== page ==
Errata type: Code | Page number: 16

                In step number 3:

                Fourth line of code is
                config.vm.box_url = https://opscode-vm-bento.s3.amazonaws.com/vagrant/opscode_ubuntu-12.04_provisionerless.box

                It should be
                config.vm.box_url = "https://opscode-vm-bento.s3.amazonaws.com/vagrant/opscode_ubuntu-12.04_provisionerless.box"

                 

                In the same step:
                Ninth line is
                chef.validation_key_path = "/.chef/-validator.pem"

                It should be
                chef.validation_key_path = ".chef/-validator.pem"

                Errata type: Code | Page number: 17

                There really should be a couple of extra steps after step #5, which reads
                "Log in to your virtual node using SSH". The problem is that stopping here
                doesn't show that the VM was provisioned on the Chef Server of Hosted Chef.
                There should be these additional steps:

                6. Log out of vagrant by typing "exit".
                7. Run "knife client list". Note that "server" is now present in the list.
                8. Go to your server (I'm using Hosted Chef, so it's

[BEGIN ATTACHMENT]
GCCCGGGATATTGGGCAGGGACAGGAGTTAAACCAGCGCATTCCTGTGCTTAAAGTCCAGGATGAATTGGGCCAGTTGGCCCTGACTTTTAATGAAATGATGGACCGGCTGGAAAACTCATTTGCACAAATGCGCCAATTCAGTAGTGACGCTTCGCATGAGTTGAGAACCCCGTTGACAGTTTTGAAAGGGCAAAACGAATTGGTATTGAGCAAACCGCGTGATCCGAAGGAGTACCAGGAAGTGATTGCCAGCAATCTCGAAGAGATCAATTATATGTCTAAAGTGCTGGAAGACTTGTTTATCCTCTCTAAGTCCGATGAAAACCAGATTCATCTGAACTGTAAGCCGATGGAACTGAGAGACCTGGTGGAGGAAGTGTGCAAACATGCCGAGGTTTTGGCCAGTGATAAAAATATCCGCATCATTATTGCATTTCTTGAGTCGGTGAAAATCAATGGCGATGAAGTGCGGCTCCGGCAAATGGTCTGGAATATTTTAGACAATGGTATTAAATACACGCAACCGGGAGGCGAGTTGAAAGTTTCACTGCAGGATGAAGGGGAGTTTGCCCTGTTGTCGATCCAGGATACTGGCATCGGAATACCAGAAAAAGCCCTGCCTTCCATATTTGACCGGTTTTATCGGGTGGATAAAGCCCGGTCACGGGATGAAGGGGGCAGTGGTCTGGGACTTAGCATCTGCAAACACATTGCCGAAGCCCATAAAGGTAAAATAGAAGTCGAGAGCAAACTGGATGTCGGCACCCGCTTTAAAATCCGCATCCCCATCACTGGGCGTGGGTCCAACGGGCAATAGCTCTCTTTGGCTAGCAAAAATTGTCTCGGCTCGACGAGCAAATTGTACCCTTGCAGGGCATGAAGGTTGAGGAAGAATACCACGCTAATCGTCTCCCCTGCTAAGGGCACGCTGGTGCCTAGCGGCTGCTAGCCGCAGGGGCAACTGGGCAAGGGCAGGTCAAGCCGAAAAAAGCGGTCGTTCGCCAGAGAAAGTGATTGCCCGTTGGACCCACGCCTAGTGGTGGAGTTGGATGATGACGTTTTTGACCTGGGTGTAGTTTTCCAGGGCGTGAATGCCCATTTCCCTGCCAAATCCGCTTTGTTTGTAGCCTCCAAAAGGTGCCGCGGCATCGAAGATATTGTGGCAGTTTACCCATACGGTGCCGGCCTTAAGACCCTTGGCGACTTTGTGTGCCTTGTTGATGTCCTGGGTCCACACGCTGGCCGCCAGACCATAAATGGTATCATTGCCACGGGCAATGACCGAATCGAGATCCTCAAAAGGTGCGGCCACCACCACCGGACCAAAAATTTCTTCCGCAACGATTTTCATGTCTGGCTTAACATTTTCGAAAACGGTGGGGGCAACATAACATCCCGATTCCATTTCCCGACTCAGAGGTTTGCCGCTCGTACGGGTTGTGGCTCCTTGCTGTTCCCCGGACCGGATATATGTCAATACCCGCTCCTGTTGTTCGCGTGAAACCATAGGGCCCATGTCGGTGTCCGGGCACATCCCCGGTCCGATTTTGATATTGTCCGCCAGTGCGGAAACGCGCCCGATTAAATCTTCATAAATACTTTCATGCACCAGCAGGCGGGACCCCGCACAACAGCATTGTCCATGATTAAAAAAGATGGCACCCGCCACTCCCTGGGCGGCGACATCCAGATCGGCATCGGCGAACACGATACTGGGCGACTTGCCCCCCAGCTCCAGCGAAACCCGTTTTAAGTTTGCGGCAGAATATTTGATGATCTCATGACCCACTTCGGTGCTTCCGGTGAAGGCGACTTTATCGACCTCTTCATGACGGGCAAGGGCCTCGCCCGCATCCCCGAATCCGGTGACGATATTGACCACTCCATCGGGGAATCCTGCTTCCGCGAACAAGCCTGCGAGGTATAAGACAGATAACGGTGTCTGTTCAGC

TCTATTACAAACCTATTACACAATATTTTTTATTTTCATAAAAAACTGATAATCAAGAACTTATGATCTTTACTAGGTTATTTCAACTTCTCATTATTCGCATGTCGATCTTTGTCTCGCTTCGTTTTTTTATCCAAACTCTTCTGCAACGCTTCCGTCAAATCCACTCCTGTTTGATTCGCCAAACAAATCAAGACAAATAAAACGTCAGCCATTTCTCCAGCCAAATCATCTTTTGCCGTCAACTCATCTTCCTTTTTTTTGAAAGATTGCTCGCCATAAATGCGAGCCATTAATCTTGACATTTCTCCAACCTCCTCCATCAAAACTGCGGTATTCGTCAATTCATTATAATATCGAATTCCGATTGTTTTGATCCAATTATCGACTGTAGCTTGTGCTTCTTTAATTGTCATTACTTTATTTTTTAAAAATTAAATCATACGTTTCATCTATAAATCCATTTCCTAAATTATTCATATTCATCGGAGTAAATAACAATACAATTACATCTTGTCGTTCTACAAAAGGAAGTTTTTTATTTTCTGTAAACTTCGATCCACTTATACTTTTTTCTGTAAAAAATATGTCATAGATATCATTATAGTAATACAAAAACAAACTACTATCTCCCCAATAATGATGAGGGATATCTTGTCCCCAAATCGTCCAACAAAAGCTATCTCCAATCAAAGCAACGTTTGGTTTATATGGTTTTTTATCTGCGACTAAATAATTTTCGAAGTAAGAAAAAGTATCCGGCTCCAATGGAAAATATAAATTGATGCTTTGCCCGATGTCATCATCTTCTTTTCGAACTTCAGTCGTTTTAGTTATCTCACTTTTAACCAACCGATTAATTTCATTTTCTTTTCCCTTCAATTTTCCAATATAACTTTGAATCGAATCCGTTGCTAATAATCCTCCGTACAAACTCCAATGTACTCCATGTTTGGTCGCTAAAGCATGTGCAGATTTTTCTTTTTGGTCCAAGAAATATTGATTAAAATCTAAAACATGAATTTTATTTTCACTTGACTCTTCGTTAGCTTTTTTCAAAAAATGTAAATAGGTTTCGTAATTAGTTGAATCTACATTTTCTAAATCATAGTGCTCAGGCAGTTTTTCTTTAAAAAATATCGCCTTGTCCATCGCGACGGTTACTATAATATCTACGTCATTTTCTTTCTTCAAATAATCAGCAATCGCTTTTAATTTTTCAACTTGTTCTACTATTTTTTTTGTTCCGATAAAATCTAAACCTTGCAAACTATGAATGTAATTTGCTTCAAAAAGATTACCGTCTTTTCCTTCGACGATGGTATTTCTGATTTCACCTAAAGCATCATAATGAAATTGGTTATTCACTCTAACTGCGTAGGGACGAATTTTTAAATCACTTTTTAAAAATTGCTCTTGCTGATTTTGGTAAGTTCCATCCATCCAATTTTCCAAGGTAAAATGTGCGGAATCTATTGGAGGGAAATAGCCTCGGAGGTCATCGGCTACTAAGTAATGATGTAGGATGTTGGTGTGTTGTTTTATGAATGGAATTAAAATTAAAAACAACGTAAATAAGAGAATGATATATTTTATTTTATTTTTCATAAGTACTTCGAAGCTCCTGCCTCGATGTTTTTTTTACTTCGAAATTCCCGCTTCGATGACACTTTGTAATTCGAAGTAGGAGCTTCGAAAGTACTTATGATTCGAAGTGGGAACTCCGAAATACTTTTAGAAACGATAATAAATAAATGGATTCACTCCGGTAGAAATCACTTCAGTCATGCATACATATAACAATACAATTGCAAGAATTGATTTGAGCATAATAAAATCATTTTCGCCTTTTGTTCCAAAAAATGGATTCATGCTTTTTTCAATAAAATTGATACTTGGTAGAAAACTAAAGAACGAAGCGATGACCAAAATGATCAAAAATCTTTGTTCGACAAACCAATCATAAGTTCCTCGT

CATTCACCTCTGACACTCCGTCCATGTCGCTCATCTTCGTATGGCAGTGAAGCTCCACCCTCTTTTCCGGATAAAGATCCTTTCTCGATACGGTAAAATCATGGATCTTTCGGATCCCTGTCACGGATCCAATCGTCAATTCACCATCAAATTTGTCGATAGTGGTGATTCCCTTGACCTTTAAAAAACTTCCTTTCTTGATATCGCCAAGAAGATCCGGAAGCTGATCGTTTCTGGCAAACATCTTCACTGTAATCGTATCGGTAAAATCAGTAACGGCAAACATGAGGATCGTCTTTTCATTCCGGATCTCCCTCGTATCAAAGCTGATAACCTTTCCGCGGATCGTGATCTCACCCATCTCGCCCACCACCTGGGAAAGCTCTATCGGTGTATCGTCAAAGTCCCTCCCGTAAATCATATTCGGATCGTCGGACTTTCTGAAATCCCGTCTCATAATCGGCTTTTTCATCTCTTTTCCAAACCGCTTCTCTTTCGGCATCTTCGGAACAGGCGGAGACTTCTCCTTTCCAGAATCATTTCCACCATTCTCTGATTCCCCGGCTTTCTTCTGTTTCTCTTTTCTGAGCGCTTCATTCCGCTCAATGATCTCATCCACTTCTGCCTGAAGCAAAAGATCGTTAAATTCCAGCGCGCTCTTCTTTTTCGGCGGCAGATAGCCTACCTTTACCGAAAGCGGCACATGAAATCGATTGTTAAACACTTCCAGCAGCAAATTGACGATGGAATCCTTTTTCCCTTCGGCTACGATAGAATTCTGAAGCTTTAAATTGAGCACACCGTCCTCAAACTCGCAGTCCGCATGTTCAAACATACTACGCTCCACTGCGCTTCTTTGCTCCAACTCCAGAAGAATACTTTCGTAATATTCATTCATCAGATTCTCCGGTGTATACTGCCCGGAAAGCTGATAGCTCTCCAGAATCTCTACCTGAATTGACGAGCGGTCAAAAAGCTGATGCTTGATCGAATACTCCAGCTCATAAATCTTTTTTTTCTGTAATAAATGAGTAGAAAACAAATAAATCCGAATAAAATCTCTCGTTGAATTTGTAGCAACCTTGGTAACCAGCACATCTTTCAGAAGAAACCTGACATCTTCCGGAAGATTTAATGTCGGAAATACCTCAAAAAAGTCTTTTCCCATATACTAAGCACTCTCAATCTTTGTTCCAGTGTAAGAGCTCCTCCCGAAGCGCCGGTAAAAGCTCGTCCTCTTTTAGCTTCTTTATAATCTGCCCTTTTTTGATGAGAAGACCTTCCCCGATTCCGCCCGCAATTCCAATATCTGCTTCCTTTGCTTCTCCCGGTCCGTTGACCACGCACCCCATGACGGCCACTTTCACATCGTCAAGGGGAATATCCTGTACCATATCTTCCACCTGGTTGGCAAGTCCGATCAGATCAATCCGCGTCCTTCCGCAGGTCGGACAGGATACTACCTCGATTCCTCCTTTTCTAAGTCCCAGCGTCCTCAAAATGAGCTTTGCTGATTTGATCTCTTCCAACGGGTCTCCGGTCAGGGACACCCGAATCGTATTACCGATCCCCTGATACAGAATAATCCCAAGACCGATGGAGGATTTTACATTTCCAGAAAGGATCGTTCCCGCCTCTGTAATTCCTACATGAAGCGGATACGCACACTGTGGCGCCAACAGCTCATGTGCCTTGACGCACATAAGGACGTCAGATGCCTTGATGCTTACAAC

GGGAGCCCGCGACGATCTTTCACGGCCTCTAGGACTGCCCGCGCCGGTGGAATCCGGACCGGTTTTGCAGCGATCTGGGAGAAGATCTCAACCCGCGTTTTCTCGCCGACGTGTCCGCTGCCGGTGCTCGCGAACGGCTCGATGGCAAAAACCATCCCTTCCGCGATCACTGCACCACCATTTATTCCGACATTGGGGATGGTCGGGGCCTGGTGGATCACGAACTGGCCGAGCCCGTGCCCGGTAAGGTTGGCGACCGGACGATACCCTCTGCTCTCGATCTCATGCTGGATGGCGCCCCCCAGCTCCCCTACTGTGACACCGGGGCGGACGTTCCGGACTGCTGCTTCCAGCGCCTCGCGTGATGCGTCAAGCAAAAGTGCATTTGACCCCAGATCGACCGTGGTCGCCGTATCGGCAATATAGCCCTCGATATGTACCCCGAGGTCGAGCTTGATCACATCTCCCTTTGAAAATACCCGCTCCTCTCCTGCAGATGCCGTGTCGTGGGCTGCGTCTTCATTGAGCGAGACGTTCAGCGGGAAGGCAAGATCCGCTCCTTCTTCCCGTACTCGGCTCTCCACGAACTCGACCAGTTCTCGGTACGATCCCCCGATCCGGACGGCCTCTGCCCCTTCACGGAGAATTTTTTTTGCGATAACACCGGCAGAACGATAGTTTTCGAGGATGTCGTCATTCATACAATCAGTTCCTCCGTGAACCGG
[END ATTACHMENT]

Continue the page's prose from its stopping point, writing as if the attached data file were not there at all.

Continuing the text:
https://manage.opscode.com/organizations//nodes) and see that
                "server" is now listed. If it is not, it may take a minute or two. Just
                refresh the page.

                This demonstrates that "vagrant up" will also provision the node and push it
                to the Chef server. (Note that for some reason the node did not appear for me
                until I also ran "vagrant provision", so this may happen to others if they've
                "upped" the box previously. 

                Errata type: Code | Page number: 23/24

                "foodcritic my_cookbook" should be "foodcritic cookbooks/my_cookbook", and he
                should include a note that nothing but empty space is displayed if it runs
                without issues. To get his error message I had to add "include_recipe
                'build-essential'" to /my_cookbook/recipes/default.rb and omit "depends
                'build-essential'" from metadata.rb. 

                Sample chapters

                You can view our sample chapters and prefaces of this title on PacktLib or download sample chapters in PDF format.

                Frequently bought together

                Chef Infrastructure Automation Cookbook +    Haskell Data Analysis Cookbook =
                50% Off
                the second eBook
                Price for both: €31.75

                Buy both these recommended eBooks together and get 50% off the cheapest eBook.

                What you will learn from this book

                • Define your infrastructure as code with Chef
                • Set up your local development and testing environment for Chef with cookbooks and Vagrant
                • Debug your cookbooks and Chef runs by using the numerous inspection and logging facilities of Chef
                • Write clean and maintainable cookbooks by following established coding standards and patterns
                • Drive your cookbooks from external data or node specific attributes by using data bags and search
                • Manage and scale your cloud infrastructure by automating your configuration management